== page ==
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MADISON – When you head for deer camp this November, bring everything you need for the hunt, but leave the firewood at home.
Firewood can carry invasive pests including emerald ash borer and gypsy moth, both insects that can destroy trees.
“Gypsy moth and EAB are two of the most destructive pests in North America,” says Christopher Deegan, chief of the Plant Protection Section of the Wisconsin Department of Agriculture, Trade and Consumer Protection. “They could destroy the very forests that deer rely on for food and shelter. You don’t want to be the one who brings them into the North Woods.”
It is not only a bad idea to move firewood around the state. It is actually illegal in many cases to move firewood. Hardwood firewood cannot be carried from counties quarantined for gypsy moth or EAB to non-quarantined areas. In addition, the Department of Natural Resources prohibits bringing firewood onto state lands from more than 25 miles away, and the U.S. Forest Service prohibits bringing firewood into the Chequamegon-Nicolet National Forest from more than 25 miles away.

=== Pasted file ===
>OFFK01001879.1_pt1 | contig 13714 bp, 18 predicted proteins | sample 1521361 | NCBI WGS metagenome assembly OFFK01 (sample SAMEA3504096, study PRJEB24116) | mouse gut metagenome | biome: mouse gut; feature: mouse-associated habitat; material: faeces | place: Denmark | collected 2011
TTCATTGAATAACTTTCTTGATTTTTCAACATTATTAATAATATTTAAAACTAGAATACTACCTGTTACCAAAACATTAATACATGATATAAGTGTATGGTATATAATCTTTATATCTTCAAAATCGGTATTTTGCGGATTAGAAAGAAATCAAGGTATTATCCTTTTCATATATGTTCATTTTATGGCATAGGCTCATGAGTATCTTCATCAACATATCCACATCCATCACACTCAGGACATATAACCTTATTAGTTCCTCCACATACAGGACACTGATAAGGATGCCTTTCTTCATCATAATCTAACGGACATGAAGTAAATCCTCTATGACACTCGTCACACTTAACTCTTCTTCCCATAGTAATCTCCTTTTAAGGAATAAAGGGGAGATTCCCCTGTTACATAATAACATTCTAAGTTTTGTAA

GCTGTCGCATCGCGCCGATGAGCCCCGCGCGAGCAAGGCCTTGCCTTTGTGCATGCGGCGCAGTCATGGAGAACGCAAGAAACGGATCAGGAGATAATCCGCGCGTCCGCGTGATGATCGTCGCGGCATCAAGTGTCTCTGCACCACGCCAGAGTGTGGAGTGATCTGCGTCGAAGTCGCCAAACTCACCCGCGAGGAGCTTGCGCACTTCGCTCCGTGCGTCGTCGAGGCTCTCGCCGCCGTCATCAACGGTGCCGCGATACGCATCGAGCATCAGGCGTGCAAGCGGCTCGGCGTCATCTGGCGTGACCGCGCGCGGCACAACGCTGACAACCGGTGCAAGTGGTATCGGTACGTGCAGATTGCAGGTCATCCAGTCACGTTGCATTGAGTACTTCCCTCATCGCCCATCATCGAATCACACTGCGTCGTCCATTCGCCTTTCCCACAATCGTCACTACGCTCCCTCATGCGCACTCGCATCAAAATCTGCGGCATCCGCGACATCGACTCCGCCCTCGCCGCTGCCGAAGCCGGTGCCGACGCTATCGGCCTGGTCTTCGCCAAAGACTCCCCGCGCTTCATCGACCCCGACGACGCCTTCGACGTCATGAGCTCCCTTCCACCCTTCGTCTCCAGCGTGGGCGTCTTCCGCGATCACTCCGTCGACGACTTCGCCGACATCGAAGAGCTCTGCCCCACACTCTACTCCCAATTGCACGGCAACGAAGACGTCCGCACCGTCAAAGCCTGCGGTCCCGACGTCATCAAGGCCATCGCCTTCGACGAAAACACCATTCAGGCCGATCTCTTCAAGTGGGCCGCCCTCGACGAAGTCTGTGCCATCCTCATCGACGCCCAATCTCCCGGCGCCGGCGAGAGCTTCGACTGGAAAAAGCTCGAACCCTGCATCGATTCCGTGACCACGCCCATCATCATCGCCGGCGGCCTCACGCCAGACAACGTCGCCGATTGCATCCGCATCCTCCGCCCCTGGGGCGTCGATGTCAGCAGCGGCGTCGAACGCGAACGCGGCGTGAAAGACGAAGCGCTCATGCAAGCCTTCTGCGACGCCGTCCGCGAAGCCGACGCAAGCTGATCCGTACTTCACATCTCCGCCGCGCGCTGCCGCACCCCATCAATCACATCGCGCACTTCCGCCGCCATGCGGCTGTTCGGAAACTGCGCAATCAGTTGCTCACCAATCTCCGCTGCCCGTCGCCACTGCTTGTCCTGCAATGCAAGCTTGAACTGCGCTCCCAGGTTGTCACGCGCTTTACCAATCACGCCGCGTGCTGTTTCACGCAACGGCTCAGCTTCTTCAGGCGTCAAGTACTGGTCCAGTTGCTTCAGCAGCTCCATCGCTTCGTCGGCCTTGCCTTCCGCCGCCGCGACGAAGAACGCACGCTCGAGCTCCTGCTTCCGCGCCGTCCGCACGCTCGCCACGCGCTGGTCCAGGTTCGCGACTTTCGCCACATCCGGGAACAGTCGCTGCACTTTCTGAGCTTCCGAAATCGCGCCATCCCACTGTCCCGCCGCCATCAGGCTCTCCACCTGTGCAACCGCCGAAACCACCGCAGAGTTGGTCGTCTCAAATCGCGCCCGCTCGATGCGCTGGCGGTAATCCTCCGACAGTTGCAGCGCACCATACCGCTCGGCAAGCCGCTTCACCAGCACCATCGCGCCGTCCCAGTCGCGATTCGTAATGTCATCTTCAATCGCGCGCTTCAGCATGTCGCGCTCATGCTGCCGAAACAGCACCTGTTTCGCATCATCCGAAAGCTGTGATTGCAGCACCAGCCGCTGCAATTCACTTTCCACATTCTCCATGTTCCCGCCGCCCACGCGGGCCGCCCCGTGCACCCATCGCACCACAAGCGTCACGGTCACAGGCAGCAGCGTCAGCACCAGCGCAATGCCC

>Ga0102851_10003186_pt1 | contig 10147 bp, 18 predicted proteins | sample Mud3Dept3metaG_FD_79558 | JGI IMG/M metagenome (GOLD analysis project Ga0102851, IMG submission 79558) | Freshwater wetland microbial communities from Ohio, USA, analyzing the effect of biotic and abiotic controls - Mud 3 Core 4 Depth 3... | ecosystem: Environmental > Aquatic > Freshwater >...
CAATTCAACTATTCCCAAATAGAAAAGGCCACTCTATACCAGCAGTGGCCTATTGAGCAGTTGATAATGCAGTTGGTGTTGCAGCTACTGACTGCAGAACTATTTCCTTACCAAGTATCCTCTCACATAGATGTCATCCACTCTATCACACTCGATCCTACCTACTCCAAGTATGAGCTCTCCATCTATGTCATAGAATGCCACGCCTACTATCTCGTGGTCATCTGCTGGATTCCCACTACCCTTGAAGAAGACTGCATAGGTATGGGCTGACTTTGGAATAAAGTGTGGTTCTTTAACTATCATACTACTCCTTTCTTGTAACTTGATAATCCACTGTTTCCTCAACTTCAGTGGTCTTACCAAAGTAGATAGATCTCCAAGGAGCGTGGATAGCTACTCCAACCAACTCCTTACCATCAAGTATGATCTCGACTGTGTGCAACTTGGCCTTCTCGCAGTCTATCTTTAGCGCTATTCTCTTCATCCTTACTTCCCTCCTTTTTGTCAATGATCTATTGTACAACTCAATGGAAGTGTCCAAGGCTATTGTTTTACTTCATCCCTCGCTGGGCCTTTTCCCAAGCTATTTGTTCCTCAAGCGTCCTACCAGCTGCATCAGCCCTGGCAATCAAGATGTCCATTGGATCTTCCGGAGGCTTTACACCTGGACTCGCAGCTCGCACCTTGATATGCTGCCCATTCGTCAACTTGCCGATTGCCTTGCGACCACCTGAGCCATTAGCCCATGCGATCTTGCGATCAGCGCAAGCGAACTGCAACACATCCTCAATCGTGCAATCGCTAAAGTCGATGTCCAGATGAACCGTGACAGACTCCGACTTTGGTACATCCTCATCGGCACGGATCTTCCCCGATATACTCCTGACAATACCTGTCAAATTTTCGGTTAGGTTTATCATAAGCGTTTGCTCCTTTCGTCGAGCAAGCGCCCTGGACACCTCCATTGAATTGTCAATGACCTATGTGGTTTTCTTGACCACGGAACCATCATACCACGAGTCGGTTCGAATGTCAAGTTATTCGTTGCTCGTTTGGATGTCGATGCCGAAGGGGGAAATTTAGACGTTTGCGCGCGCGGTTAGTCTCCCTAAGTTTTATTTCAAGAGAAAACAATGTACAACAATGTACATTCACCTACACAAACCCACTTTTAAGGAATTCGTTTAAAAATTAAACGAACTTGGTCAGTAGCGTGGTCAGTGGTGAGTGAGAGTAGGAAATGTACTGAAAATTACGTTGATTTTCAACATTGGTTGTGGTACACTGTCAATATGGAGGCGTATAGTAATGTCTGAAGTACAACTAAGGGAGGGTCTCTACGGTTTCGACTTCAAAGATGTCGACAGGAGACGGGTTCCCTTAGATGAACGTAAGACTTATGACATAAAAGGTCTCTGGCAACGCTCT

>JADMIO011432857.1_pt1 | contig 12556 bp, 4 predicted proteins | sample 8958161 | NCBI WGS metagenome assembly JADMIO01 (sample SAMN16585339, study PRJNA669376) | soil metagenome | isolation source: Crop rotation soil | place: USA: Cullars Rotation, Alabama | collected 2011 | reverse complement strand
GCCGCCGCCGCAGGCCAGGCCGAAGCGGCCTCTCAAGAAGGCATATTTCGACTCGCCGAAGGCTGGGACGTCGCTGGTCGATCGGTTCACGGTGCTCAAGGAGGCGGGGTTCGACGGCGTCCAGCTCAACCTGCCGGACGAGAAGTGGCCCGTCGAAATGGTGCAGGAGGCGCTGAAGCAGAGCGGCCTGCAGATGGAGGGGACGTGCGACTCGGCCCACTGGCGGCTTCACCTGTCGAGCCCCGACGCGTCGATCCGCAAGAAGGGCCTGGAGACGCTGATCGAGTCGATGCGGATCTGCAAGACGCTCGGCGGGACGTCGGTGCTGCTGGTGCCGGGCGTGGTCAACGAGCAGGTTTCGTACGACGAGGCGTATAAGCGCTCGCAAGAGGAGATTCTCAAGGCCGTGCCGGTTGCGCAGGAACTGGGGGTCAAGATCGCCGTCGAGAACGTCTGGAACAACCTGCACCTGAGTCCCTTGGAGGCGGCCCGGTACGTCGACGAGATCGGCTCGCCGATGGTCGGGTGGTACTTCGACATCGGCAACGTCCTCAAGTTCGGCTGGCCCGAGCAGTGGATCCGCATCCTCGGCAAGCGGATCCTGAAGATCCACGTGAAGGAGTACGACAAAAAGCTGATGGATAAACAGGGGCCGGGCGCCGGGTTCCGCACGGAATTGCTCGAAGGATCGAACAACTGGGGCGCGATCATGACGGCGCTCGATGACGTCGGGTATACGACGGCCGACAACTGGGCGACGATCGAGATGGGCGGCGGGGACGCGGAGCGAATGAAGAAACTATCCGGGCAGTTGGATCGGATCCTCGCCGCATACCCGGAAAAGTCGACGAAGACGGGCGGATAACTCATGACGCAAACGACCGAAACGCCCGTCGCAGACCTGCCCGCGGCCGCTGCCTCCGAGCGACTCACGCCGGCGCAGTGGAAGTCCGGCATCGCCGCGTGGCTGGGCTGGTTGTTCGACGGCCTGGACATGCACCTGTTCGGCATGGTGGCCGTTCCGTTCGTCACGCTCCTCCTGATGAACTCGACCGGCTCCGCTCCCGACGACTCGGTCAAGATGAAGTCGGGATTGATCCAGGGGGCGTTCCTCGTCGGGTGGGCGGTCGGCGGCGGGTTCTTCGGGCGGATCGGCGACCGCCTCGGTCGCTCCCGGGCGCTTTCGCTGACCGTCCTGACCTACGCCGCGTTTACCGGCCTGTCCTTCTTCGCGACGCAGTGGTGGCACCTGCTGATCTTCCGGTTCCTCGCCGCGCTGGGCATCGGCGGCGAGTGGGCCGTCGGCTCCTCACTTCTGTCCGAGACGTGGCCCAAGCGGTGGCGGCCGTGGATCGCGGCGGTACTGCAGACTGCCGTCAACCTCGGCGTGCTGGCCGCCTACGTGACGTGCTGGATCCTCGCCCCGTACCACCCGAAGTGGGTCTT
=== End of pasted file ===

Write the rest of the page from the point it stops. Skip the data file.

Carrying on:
The exception to these prohibitions is for firewood that has been certified by the Wisconsin Department of Agriculture, Trade and Consumer Protection as having been treated to destroy pests. Certified firewood is clearly labeled. A list of certified firewood dealers is available online at http://datcp.wi.gov/uploads/Plants/pdf/CertifiedFirewoodDealers.pdf. Certified firewood is also often available at convenience stores and other places selling firewood.
Fifty-three counties in Wisconsin are quarantined for gypsy moth, emerald ash borer, or both. A map showing the quarantined counties is available online: http://datcpservices.wisconsin.gov/eab/articleassets/Firewood_Movement_in_Wisconsin.pdf. Although firewood can be moved within the quarantine area, it is best to buy it where you burn it, and leave it there when you go home.
• Gather or buy your firewood at your destination.
• Use all the firewood you obtain and don’t take any home with you.
• Consider buying state-certified firewood.